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New Research On Pre-eclampsia In Mice May Have Important Implications For Humans

Date:
July 28, 2008
Source:
March of Dimes Foundation
Summary:
Researchers studying pre-eclampsia, a serious and potentially deadly disorder that affects about 5 percent of pregnancies, report new findings in mice that may have important implications for diagnosis and treatment in humans.

In a new March of Dimes-funded study of pre-eclampsia, a serious and potentially deadly disorder that affects about 5 percent of pregnancies, researchers have found results in mice that may have important implications for diagnosis and treatment in humans.

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Yang Xia, M.D., Ph.D., and Rodney E. Kellems, Ph.D., Department of Biochemistry and Molecular Biology; and Susan M. Ramin, M.D., Department of Obstetrics, Gynecology and Reproductive Science, all at the University of Texas-Houston Medical School, and colleagues report today in the journal Nature Medicine that they induced pre-eclampsia in mice by injecting them with certain human autoantibodies that have been found in women with pre-eclampsia. The mice showed multiple features of the disorder, including dangerously high blood pressure, protein in the urine, and placental abnormalities. Then the researchers gave the mice a substance that blocks the action of the autoantibodies; this prevented the development of pre-eclampsia.

The investigators say they demonstrated an important pathway of pre-eclampsia as well as a potential new approach to diagnosis and treatment.

Pre-eclampsia may require pre-term delivery (birth before 37 completed weeks gestation) to prevent severe complications to mother and baby, because delivery is the only cure for the disorder.

Preterm birth is a serious and costly health problem and the leading cause of death in the first month of life. More than a half million babies – one out of every eight – are born too soon each year in the United States. Babies who survive face the risk of serious life-long health problems including learning disabilities, cerebral palsy, blindness, hearing loss, and other chronic conditions including asthma. Even infants born just a few weeks too soon have a greater risk of breathing problems, feeding difficulties, temperature instability (hypothermia), jaundice and delayed brain development.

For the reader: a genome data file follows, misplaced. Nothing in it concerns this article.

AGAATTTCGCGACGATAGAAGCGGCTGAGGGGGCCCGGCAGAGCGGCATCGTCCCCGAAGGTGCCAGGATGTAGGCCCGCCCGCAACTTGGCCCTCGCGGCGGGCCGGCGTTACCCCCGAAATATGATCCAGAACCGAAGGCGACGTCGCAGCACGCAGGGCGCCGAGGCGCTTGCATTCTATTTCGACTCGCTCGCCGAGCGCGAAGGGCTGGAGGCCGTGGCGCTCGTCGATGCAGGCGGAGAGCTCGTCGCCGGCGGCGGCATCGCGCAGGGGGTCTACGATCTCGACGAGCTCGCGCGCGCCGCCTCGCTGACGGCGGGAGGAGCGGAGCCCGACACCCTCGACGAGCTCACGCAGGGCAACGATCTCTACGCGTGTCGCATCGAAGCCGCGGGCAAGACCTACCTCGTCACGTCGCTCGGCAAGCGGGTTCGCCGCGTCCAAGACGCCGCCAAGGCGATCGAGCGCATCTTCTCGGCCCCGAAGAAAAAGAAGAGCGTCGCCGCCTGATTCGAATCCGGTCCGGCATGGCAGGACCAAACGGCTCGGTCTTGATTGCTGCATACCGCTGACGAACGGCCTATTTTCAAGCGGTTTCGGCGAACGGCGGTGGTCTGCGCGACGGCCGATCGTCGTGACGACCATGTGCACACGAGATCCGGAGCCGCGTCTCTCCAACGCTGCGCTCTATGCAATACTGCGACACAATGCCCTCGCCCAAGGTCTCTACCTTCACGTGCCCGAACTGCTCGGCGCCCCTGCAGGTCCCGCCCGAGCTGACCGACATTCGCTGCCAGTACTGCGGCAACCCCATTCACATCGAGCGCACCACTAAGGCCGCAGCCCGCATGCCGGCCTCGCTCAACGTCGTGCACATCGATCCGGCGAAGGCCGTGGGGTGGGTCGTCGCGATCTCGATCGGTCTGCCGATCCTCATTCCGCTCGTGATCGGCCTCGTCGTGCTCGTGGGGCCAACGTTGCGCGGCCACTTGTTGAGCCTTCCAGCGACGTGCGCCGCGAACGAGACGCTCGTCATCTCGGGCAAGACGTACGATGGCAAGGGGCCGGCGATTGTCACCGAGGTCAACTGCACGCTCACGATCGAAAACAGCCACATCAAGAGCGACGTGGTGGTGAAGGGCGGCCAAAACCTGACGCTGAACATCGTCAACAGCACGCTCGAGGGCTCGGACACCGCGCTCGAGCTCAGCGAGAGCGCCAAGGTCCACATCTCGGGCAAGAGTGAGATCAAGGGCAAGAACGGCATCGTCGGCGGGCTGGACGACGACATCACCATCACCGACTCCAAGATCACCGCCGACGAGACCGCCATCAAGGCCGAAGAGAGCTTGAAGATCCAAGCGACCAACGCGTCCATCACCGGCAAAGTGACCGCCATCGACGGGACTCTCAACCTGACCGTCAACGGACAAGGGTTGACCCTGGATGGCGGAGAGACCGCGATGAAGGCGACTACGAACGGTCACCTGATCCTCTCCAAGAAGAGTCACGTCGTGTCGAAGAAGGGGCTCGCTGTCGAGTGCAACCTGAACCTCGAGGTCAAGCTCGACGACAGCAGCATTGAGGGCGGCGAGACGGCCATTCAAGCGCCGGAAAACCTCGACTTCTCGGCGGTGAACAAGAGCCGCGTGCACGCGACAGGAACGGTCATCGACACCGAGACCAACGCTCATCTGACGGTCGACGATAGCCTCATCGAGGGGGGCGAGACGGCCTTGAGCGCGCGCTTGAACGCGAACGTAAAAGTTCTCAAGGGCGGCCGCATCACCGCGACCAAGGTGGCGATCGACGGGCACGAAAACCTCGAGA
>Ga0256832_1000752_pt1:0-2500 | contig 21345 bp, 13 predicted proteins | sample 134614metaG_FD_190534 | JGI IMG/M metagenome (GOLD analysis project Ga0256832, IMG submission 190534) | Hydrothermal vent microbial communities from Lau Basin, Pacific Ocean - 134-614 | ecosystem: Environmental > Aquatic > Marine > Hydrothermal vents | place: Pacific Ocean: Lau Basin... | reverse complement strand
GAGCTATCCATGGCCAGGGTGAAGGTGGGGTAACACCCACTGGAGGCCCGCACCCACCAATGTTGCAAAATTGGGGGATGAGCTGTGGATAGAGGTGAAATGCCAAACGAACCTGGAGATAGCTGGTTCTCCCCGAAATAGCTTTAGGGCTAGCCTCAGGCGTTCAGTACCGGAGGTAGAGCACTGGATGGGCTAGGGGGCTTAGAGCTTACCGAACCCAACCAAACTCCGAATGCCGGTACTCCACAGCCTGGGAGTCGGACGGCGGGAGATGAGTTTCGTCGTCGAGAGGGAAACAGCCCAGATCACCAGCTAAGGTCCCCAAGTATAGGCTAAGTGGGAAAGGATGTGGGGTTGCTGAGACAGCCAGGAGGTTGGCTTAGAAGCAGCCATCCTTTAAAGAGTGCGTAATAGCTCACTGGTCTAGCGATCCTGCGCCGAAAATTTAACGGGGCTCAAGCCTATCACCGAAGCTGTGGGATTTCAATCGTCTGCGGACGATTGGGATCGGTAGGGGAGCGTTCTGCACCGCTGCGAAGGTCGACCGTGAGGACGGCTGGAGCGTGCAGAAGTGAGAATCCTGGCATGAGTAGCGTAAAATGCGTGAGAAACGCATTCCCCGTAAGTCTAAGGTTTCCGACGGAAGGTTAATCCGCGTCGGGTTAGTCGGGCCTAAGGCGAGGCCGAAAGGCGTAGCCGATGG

The March of Dimes also is helping to support a large World Health Organization study to evaluate whether a new screening test is in fact a reliable predictor of the development of pre-eclampsia, as well as the feasibility of doing testing in developing nations where pre-eclampsia causes a significant number of deaths among pregnant women and babies.


Story Source:

The above story is based on materials provided by March of Dimes Foundation. Note: Materials may be edited for content and length.


Journal Reference:

  1. Zhou et al. Angiotensin receptor agonistic autoantibodies induce pre-eclampsia in pregnant mice. Nature Medicine, 2008; DOI: 10.1038/nm.1856

Cite This Page:

March of Dimes Foundation. "New Research On Pre-eclampsia In Mice May Have Important Implications For Humans." ScienceDaily. ScienceDaily, 28 July 2008. <www.sciencedaily.com/releases/2008/07/080727224055.htm>.
March of Dimes Foundation. (2008, July 28). New Research On Pre-eclampsia In Mice May Have Important Implications For Humans. ScienceDaily. Retrieved March 4, 2015 from www.sciencedaily.com/releases/2008/07/080727224055.htm
March of Dimes Foundation. "New Research On Pre-eclampsia In Mice May Have Important Implications For Humans." ScienceDaily. www.sciencedaily.com/releases/2008/07/080727224055.htm (accessed March 4, 2015).

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